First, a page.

Top Signs that You Have a Faulty Engine Cylinder Head
Here are some of the top car problems accompanying a damaged engine cylinder head:
#1 An Overheating Engine
If you have a cracked engine cylinder head, your car will likely experience overheating. This situation can lead to issues in surrounding parts, including total failure.
The head will expand and repeatedly contract in the presence of excess heat, which could result in cracks. Such damage will likely go through coolant passages, allowing compression gases to escape the combustion cycle and fill them.
The coolant won’t circulate properly, and the resulting pressure worsens the cylinder head’s crack, leading to overheating in the engine.
You can avoid overheating damage to the engine cylinder head by ensuring your radiator is filled and in optimal shape.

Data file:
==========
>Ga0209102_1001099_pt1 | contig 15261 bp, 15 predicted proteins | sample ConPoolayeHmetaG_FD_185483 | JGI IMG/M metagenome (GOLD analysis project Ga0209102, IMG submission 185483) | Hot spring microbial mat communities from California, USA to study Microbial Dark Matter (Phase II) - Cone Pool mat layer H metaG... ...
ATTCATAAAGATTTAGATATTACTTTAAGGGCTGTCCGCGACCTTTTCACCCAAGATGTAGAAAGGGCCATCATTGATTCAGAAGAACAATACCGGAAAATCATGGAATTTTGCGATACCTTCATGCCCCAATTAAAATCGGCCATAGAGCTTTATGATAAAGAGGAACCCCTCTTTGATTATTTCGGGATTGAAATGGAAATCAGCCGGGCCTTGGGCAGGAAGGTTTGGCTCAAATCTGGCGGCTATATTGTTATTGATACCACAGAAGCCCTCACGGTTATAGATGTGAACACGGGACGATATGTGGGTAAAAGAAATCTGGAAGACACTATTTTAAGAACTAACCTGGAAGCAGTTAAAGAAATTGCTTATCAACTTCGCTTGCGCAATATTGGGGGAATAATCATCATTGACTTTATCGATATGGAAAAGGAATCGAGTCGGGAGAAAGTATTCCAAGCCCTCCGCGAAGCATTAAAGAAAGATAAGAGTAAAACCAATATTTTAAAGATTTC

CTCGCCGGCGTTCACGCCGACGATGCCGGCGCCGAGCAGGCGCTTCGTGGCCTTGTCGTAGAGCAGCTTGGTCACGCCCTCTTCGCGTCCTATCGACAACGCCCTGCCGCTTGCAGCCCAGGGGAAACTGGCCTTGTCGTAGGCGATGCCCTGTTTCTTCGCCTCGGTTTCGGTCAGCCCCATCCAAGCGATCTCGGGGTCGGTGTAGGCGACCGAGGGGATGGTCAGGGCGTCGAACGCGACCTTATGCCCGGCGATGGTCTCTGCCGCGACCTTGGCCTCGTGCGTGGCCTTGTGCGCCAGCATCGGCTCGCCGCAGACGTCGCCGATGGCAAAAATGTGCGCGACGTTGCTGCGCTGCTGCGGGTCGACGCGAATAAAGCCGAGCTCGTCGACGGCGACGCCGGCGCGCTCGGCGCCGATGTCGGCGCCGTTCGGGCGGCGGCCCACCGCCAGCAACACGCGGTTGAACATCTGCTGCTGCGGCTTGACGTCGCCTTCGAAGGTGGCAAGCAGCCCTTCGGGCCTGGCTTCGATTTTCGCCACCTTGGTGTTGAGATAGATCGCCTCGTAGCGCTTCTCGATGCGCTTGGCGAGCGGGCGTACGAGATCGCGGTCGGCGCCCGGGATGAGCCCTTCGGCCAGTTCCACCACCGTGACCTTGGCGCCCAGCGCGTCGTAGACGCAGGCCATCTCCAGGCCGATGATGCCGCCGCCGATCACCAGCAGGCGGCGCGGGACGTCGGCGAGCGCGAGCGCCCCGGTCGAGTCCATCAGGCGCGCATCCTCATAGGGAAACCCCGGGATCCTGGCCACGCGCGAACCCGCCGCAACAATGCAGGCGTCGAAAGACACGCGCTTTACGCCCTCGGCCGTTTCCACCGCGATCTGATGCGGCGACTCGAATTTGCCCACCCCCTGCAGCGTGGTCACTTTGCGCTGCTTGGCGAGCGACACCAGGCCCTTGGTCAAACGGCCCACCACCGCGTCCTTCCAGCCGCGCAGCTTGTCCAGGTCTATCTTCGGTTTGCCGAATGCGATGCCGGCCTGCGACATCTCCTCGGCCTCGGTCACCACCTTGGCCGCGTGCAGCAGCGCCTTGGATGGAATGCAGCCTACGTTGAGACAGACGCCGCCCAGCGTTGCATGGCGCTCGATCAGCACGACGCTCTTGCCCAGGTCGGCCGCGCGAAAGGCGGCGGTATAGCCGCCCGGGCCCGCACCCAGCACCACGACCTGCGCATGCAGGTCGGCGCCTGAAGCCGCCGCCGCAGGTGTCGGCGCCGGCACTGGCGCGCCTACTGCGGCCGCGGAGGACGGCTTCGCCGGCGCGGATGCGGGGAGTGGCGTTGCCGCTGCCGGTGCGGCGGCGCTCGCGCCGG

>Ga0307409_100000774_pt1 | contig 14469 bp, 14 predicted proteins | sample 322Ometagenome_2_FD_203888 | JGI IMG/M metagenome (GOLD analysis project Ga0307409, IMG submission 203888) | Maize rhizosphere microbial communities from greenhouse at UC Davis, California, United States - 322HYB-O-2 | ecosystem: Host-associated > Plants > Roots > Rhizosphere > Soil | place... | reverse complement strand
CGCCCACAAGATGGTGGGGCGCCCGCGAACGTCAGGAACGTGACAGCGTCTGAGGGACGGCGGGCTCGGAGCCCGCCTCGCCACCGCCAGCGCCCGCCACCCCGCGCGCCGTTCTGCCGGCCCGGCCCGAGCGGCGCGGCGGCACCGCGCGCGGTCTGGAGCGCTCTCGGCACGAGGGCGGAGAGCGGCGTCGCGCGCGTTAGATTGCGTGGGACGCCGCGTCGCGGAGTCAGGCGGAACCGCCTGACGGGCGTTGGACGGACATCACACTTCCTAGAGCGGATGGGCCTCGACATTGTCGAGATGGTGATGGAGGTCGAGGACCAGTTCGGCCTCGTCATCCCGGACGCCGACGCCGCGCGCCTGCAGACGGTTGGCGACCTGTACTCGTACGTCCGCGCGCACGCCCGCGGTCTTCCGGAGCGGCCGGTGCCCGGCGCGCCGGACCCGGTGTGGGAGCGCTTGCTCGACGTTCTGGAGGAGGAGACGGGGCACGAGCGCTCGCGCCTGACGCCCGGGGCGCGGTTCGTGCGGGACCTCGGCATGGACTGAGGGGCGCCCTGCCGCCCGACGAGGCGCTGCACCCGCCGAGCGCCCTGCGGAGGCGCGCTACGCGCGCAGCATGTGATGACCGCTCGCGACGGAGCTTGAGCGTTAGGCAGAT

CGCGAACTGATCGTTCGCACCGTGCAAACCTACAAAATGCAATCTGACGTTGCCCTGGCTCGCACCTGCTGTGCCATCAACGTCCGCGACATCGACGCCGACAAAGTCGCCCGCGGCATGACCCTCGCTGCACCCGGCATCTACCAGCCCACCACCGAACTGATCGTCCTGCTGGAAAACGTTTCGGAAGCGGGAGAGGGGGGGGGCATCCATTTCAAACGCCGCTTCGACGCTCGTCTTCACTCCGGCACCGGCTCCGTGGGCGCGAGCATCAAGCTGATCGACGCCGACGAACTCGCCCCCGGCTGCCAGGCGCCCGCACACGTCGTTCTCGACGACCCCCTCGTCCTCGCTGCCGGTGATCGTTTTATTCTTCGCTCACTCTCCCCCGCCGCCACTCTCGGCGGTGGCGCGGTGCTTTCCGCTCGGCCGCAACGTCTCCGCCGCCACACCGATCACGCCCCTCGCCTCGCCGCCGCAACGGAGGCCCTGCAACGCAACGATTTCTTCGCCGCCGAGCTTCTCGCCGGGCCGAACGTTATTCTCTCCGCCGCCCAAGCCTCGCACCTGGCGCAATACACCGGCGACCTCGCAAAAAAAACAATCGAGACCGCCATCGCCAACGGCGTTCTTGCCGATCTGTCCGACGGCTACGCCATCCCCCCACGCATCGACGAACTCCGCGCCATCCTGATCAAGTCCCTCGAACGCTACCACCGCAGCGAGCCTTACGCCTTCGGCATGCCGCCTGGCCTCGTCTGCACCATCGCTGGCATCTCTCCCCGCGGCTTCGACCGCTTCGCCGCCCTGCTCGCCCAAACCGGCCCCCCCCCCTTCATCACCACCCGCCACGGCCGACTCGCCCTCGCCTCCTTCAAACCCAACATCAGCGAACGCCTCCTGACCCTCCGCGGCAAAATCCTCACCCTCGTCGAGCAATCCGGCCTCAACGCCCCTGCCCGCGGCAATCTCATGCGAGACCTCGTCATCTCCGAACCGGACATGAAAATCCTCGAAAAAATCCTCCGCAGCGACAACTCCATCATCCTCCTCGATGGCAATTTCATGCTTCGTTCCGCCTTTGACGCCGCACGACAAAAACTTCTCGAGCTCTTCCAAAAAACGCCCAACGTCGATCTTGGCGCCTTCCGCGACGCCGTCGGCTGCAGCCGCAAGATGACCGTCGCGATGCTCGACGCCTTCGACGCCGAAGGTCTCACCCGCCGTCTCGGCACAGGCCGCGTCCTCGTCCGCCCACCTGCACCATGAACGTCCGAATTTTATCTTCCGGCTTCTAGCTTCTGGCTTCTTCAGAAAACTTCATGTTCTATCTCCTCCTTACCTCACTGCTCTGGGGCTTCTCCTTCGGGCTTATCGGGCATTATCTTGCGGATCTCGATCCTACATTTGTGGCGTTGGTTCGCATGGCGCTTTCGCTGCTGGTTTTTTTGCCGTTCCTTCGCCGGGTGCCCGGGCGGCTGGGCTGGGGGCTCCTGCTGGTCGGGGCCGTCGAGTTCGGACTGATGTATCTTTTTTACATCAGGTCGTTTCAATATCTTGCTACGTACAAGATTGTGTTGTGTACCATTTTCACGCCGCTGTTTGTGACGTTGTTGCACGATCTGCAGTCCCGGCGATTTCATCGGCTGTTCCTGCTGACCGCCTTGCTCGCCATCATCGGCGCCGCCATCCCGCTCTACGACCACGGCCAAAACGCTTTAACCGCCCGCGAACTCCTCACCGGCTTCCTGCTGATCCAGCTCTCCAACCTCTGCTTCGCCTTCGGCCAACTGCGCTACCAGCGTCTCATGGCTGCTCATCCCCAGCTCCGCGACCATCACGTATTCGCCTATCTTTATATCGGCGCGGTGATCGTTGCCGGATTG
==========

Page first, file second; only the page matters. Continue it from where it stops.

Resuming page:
#2 Poor Fuel Economy
Do you find your car consuming fuel at a rapid rate? Then you probably have a faulty engine cylinder head. Fuel economy is vital in automobiles and significantly dictates the value of your car. You wouldn’t want a vehicle that would burn a hole in your pockets especially given the soaring gas prices.
The engine can’t burn fuel efficiently with a damaged cylinder head. So, more gas will go into it while still providing a deficiency in power.
#3 Excessive Oil Consumption
Fuel isn’t the only fluid your vehicle consumes; oil gets this treatment. Cars develop this situation when valves and their guides wear out. Seals coming off or getting dislodged also affect oil levels, and the fluid flows into the intake or exhaust ports leading to excessive consumption.
#4 Oil Leaks
Oil leaks frequently happen when your car has a bad cylinder head, and you might visibly spot these spills around your car. However, if you don’t find anything but observe the oil light coming up, check your engine for evidence.
If you can’t find any leak, have a mechanic run a check to isolate the problem.
#5 Misfiring or Rough Running Engine
Three significant processes must happen for complete combustion in an engine. These include: